Seattle Seahawks coach Pete Carroll 'pissed' over tackle that injured RB Chris Carson

Seattle Seahawks coach Pete Carroll said Monday that running back Chris Carson has a first-degree knee strain, and he took issue with the play that caused the injury.

Carson was hurt Sunday in the fourth quarter of the Seahawks' 38-31 victory over the Dallas Cowboys when defensive tackle Trysten Hill executed what's known as a gator-roll tackle. He brought down Carson from behind and, with both players on the ground, continued to hold on to the running back's left leg while rolling over. Hill was not penalized on the play.

"Yeah, I was really pissed about that one," Carroll told 710 ESPN Seattle. "I don't know what's going to happen with that, but I was pissed because that guy hurt him, unfortunately."

Cowboys coach Mike McCarthy defended Hill on Monday.

"By no means do we want to see a player hurt, but trust me, there was zero intent involved there," McCarthy said.

A source told ESPN's Adam Schefter that Carson has what's considered a one-to-two-week injury, but the team wants to see how he feels and recovers this week.

"We'll just have to see how that goes," Carroll said.

The Seahawks, 3-0 and atop the NFC West, play at the Miami Dolphins on Sunday, then return home to host the Minnesota Vikings before a bye in Week 6.

Seahawks linebacker K.J. Wright also objected to Hill's tackle and called for the NFL to punish him beyond a fine.

In a tweet to the NFL, Wright wrote, "this needs to be addressed ASAP!! Doing dirty dumb malicious s--- like this can end someone's season! This is clearly intentional and getting fined isn't enough. Im all for guys playing hard but I have zero tolerance for this."

Safety Quandre Diggs quoted Wright's tweet and said Hill "should've been thrown out!"

The Seahawks were hit hard by injuries Sunday for the second week in a row. In addition to the injury to Carson, All-Pro safety Jamal Adams (groin) and rookie linebacker Jordyn Brooks (knee) suffered what Carroll called first-degree strains. Rookie right guard Damien Lewis sprained his ankle. Carroll said it isn't a high ankle sprain, and Lewis has a chance to play this weekend.

Carroll said Adams' groin was "really bothering him" postgame.

"He was really bummed out because he wants to play badly, and you can imagine how important it is to him," Carroll said. "But he too had a first-degree strain, so we'll see how that goes, and we'll just ... go day-by-day with that."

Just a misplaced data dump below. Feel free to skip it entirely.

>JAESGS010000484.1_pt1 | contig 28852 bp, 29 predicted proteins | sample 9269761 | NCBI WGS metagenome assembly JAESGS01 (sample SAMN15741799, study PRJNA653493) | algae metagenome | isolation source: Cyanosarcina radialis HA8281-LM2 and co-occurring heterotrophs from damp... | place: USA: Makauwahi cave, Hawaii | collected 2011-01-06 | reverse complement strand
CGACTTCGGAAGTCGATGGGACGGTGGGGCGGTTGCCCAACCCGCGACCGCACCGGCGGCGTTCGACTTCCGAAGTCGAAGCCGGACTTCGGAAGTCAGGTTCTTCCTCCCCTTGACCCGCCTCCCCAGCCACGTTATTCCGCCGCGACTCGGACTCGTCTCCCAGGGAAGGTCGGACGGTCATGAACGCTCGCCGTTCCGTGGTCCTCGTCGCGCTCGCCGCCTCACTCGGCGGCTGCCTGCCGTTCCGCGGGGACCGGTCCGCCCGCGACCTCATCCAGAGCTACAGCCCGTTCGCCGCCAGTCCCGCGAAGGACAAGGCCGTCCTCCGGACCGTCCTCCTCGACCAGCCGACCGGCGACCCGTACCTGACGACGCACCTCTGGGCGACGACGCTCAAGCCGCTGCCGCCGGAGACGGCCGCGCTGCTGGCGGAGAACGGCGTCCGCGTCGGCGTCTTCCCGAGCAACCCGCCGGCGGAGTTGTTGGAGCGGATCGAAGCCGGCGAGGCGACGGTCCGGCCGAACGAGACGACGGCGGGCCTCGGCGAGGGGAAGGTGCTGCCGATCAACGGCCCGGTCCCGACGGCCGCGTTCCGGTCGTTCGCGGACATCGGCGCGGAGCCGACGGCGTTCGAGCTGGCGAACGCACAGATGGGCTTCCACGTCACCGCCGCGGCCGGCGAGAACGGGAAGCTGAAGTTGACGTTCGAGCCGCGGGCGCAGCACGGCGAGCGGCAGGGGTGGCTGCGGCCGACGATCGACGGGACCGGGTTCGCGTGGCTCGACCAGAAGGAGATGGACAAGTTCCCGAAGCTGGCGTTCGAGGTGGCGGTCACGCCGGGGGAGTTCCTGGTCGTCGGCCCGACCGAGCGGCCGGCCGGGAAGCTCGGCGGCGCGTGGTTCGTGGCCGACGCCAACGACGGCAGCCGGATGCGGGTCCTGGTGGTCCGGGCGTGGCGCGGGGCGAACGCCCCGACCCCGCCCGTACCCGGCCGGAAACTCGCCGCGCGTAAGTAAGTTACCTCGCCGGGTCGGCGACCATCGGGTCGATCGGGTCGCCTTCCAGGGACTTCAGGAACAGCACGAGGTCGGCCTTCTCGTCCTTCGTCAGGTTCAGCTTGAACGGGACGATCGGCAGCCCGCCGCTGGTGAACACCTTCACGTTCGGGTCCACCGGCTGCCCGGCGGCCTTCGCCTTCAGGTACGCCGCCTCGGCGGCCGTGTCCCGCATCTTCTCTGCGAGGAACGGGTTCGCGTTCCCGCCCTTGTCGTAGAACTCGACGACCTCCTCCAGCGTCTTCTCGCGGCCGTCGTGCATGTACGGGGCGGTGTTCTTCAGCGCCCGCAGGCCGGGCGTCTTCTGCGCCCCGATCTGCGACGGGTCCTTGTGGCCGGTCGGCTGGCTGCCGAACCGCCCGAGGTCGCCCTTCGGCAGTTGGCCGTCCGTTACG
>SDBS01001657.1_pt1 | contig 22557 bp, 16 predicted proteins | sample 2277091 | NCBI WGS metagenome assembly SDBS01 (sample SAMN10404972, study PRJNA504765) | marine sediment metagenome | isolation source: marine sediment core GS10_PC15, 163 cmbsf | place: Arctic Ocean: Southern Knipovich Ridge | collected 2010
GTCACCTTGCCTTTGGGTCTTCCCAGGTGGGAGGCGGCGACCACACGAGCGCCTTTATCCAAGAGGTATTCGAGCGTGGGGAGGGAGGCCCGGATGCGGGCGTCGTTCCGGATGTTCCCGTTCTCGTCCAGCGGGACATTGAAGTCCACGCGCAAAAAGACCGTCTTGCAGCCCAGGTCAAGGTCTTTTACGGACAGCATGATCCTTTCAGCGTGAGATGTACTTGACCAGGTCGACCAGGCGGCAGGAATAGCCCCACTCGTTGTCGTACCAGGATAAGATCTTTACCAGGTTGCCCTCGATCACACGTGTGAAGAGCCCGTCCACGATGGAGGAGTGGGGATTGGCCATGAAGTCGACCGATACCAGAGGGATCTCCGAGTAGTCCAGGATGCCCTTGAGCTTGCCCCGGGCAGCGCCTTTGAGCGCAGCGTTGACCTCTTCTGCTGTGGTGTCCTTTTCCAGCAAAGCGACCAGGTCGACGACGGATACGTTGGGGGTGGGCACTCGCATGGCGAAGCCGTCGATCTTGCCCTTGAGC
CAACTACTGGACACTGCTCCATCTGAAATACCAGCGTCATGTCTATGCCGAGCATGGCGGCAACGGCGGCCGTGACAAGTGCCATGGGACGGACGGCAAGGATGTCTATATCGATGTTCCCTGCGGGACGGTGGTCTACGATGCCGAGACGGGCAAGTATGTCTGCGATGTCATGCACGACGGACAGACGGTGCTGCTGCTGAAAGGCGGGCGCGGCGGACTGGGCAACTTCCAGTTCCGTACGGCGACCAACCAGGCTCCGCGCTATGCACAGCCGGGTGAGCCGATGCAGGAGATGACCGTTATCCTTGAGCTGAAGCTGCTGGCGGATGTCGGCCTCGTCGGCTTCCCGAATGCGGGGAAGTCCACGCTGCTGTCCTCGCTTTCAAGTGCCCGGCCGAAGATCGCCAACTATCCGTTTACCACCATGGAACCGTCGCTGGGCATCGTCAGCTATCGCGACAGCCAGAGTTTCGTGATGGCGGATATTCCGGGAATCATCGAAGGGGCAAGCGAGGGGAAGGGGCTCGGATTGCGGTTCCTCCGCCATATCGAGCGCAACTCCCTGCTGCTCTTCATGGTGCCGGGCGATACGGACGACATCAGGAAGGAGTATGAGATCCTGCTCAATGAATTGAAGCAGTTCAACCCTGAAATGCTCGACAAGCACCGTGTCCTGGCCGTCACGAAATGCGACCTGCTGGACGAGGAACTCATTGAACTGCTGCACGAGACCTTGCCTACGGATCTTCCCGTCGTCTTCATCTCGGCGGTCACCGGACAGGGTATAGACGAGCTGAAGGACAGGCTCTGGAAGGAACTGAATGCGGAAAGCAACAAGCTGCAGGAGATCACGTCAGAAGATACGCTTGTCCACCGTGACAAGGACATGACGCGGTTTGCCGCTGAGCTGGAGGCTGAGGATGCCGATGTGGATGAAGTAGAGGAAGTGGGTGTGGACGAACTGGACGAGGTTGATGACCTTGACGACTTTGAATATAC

Carroll said in his afternoon news conference that he thinks Adams will have a hard time making it back this weekend from his groin strain. Initial indications are that none of the injuries the team suffered Sunday are serious enough to bring injured reserve into play.

Carroll said Carson and center Ethan Pocic "looked really good this morning." Pocic finished Sunday's game with a knee injury, as did left guard Mike Iupati.

"The initial reports we have back from the MRIs and the tests and all like that is that none of the guys that got banged up got banged up seriously where it's going to take a long time. We're gonna have to go through the week and see how it goes, but no surgeries or any of that kind of stuff upcoming at this point. So we might have dodged a bullet a little bit in that," he said.

Brooks, the Seahawks' first-round pick, made his first career start Sunday in place of Bruce Irvin, who suffered a season-ending ACL tear in Week 2. The Seahawks lost nickelback Marquise Blair to the same injury in that game.

The Seahawks played Sunday without starting right cornerback Quinton Dunbar (knee) and backup safety Lano Hill (hip), who would be a candidate to start if Adams has to miss time. Carroll said both players, particularly Hill, have a chance to play this week.

"Quinton, we're working on his knee," Carroll said. "We've got to make sure that he bounces back. We'll see how he does. We thought he would make it through the week, and it just didn't improve. He had some treatment and some stuff done that gives him a chance. We'll have to wait and see, though."

ESPN's Todd Archer contributed to this report.